Note that this method could take a lot of setting adjusting on the receiver side. Not all receivers will allow you to disable its audio functions either, so hear my warning! This is really simple. Depending on the passive soundbar you have, there may be multiple channels or it could be merged into a single channel. You quite simply, connect speaker wire from the receiver to the soundbar. If the soundbar is a single channel, then connect the leads to the soundbar and to the center channel binding post on the receiver.

If the soundbar has multiple channels, usually 3, then connect 3 pairs of speaker cables from the receiver to the soundbar. One for the front left, center, and front right. You could merge all of those channels into one if you really wanted to, but your receiver or amplifier must have ample power output to support that amount of power. Otherwise, take the active soundbar you have and put it in another bedroom. It will better serve its purpose there.

Almost any home theater or audio-video professional will suggest that you purchase surround speakers to use with your receiver. One, it will sound 10 times better. And three, surround speakers are not that expensive. You can find a very good 5. You will be much happier with that in the long run, I promise. It dives into the different specs outlined for soundbars and how they can be a little misleading. Also, here is an article on the general workings of a Home Theater System: How A Home Theater Works!

I would suggest reading this if you want to use the receiver to its full potential! Which soundbar can connect to a receiver? Different scenarios for connecting an Active Soundbar to a Receiver Connecting an active soundbar to a receiver is not a typical setup, but there are some scenarios that may warrant this decision.

Pre-outs will look something like this: Example of pre-outs on a receiver.

Q I own a Denon AVR-SW AV receiver and am wondering if it's possible to hook it up to my Samsung HW-MS soundbar to use in place. The main problem with hooking a Soundbar to a receiver is that the receiver also has . Can I simply hook up the soundbar to the optical out on the amplifier?.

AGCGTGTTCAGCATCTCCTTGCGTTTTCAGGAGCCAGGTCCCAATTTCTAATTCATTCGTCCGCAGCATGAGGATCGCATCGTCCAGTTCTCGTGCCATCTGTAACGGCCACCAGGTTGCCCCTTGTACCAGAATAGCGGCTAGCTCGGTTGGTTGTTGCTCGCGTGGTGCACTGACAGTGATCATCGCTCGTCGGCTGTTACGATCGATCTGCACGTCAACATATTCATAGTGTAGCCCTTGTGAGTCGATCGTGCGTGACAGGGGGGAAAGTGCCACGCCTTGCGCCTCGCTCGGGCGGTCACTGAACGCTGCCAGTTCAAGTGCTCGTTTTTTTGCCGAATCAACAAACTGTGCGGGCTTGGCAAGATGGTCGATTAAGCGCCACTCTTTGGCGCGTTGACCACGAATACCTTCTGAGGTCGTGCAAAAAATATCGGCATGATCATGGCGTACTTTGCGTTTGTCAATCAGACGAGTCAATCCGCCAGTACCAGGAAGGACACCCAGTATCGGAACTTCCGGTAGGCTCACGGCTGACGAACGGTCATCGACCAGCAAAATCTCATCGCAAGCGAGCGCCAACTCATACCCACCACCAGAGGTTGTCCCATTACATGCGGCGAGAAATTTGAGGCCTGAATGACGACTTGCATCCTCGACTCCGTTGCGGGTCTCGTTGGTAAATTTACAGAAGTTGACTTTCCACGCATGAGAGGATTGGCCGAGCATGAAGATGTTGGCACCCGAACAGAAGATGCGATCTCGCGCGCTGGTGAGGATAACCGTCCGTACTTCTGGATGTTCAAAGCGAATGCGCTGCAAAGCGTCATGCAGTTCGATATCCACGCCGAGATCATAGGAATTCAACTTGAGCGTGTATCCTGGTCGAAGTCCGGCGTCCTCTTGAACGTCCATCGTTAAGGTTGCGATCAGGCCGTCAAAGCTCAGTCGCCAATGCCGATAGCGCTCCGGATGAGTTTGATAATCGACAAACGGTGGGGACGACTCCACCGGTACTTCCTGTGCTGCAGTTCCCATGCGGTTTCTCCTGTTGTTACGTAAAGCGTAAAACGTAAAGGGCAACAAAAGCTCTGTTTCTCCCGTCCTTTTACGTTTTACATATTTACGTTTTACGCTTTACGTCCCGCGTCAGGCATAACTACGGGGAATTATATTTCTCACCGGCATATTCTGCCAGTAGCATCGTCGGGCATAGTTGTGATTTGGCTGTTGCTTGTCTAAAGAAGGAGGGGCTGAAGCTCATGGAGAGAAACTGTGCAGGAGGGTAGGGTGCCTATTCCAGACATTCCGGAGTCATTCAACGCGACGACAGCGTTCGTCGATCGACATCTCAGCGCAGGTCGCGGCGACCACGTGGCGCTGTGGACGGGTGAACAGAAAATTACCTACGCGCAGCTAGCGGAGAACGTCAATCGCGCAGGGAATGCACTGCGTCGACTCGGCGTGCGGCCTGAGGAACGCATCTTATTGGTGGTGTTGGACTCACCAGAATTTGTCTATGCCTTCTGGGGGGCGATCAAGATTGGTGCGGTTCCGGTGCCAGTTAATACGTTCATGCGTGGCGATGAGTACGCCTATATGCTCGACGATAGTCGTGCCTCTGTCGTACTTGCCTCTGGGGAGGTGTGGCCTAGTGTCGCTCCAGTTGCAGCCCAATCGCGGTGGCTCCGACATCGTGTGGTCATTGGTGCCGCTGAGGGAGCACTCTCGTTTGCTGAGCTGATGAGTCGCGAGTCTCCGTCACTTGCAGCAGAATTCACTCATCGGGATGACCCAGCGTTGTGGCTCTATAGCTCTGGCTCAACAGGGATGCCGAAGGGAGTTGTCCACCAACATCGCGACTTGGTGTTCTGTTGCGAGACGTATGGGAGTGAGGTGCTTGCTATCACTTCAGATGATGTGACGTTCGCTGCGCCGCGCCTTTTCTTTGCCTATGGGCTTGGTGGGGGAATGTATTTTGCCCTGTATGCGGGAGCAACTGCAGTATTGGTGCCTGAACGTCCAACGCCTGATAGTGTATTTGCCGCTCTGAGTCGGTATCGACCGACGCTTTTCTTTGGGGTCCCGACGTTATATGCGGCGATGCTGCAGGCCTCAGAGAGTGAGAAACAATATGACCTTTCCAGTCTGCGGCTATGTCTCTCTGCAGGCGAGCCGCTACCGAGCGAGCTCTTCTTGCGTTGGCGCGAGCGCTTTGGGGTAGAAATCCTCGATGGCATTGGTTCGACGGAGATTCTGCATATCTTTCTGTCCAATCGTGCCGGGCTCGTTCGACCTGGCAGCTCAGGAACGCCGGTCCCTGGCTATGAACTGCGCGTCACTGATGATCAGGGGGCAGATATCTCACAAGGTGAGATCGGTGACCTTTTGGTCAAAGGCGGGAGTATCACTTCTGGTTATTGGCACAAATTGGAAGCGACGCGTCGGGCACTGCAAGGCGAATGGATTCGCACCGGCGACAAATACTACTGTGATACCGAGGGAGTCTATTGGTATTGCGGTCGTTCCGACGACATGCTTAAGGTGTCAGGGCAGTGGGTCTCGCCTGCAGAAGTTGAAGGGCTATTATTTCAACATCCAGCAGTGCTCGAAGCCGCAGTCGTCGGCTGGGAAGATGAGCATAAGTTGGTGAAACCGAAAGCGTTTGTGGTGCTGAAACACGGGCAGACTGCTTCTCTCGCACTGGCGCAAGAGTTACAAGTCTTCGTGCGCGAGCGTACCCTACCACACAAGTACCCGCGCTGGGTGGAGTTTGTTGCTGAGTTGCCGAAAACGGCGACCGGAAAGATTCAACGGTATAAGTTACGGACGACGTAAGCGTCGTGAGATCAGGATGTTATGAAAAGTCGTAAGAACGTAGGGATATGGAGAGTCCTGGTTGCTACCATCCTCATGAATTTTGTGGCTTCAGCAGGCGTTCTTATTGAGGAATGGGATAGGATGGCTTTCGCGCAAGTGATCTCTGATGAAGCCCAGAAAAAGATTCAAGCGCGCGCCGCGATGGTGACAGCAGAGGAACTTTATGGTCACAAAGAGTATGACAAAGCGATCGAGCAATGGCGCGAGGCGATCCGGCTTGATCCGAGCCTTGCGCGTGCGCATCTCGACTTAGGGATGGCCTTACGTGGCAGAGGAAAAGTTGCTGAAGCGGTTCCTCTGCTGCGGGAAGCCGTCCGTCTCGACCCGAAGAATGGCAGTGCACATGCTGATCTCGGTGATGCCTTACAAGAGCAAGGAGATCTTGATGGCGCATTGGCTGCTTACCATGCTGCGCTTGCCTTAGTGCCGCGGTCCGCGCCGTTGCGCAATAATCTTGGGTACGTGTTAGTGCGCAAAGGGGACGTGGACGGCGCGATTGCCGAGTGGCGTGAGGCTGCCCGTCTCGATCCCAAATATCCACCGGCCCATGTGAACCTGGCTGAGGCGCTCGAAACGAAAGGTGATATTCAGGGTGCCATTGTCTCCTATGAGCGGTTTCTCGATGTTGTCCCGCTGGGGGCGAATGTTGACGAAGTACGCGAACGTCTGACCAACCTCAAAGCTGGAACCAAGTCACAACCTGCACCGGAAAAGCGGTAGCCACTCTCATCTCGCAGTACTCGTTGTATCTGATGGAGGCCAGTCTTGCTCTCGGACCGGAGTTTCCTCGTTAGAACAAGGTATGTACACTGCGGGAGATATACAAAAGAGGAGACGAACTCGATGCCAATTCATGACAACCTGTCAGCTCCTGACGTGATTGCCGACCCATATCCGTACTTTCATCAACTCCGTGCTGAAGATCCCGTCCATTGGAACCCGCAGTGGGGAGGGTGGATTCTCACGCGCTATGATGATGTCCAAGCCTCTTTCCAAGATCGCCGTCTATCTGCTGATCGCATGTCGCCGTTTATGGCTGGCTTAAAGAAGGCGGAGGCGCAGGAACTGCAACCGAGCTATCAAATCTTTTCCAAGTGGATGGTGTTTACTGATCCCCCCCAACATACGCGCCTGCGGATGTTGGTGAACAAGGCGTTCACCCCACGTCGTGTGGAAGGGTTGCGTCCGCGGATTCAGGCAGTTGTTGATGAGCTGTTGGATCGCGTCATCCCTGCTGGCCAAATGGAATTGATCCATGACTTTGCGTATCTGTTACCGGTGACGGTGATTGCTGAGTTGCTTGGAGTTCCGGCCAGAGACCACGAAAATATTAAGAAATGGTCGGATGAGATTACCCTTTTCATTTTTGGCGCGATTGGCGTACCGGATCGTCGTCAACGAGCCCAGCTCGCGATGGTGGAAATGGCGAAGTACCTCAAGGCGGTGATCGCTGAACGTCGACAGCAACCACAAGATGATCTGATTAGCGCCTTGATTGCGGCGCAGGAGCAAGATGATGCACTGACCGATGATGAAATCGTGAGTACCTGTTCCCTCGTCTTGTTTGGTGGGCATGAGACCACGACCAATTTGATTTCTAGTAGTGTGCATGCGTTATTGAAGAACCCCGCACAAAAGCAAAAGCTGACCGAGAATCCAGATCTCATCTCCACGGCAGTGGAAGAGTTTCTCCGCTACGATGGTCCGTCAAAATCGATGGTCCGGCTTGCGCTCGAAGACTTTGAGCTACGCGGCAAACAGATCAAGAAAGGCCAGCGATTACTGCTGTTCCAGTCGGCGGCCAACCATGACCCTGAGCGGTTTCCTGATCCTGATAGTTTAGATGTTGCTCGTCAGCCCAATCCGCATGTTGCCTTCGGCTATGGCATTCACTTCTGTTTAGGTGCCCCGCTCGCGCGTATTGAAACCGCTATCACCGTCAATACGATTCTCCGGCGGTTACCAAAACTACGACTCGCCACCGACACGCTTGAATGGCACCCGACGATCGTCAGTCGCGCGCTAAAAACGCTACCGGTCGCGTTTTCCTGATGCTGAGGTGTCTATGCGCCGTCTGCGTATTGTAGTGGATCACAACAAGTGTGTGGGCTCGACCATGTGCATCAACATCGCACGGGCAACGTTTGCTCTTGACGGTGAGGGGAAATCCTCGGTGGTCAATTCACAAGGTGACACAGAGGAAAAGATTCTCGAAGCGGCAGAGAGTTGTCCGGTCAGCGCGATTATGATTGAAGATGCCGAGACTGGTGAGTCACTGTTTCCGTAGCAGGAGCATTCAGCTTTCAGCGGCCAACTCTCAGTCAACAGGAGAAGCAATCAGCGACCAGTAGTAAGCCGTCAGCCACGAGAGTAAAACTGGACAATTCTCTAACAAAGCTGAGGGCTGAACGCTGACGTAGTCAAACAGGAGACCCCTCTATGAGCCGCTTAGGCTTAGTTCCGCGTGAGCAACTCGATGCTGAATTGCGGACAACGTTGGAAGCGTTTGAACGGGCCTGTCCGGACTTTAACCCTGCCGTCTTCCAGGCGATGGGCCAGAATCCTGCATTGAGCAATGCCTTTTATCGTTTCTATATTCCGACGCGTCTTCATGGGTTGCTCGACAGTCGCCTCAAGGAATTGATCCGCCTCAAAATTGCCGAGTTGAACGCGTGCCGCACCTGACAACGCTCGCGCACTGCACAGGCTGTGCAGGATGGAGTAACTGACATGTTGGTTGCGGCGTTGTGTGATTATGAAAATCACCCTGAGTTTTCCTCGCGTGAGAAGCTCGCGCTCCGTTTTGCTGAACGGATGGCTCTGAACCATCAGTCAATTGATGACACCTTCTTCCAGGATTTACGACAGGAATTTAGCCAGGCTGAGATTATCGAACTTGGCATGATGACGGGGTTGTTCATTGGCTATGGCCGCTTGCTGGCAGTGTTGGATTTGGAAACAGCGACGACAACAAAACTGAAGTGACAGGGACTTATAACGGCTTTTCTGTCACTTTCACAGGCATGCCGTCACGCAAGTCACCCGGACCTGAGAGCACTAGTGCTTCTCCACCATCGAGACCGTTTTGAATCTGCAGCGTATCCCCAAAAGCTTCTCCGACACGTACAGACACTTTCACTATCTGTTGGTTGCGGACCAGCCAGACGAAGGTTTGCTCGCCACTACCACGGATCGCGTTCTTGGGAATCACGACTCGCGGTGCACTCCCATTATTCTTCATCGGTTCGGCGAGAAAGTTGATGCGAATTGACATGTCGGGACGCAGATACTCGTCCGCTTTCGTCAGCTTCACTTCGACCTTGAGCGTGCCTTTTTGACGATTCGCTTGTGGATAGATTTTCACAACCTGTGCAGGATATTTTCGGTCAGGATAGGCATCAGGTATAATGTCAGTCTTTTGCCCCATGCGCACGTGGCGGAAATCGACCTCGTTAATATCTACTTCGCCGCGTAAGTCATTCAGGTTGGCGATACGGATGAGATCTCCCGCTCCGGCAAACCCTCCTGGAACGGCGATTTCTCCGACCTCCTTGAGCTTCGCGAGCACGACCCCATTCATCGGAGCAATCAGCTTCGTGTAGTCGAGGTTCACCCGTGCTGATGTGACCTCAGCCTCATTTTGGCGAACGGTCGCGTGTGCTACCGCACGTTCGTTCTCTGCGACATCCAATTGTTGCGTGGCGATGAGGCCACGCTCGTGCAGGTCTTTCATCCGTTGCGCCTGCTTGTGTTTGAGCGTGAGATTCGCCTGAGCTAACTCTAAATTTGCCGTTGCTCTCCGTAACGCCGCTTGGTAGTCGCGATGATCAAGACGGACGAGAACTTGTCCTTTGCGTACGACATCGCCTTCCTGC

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When it comes to getting better sound for TV viewing, the soundbar option is a definite favorite. Soundbars save space, reduce speaker and wire clutter, and are less hassle to set up than a full-on home theater audio system. However, soundbars aren't just for TV viewing.

Using Soundbar plus reciever

The original product links are no longer valid because those products are not available any more. I have added some links to the best soundbars available this year to help people see what is available now. Sound bars are extremely popular because they are a simple way to take your TV sound to a new level. Most are designed to connect directly to your TV so what about connecting to your receiver instead? The thing to understand about Soundbars is that most of them have a built-in amplifier to independently power their speakers. That is what keeps them simple to set up.

Help with connecting sound bar to receiver?

As the title says I need help with making a sound bar work with our receiver. Long story short my Dad decided to buy a sound bar for himself as a Christmas present. We hooked it to one of our systems and it worked. However my Dad not being satisfied with one system hooked up, he wants the sound bar to be connected to our receiver and thus work with all the systems that are connected to the receiver. The picture I linked shows where we have the sound bar connected to the receiver. Could someone help me please. If more information is needed please say so. So it strips off audio you send through the Onkyo. Since the Onkyo likely strips the audio you'll have a hard choice to make here. So you would say it's not worth the trouble?

Soundbars are typically sold as an all-in-one unit, meaning it contains one or more amplifiers, drivers for multiple speakers, and processes the incoming signals on its own. This is an active soundbar.

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How To Set Up a Home Theater System Using a Receiver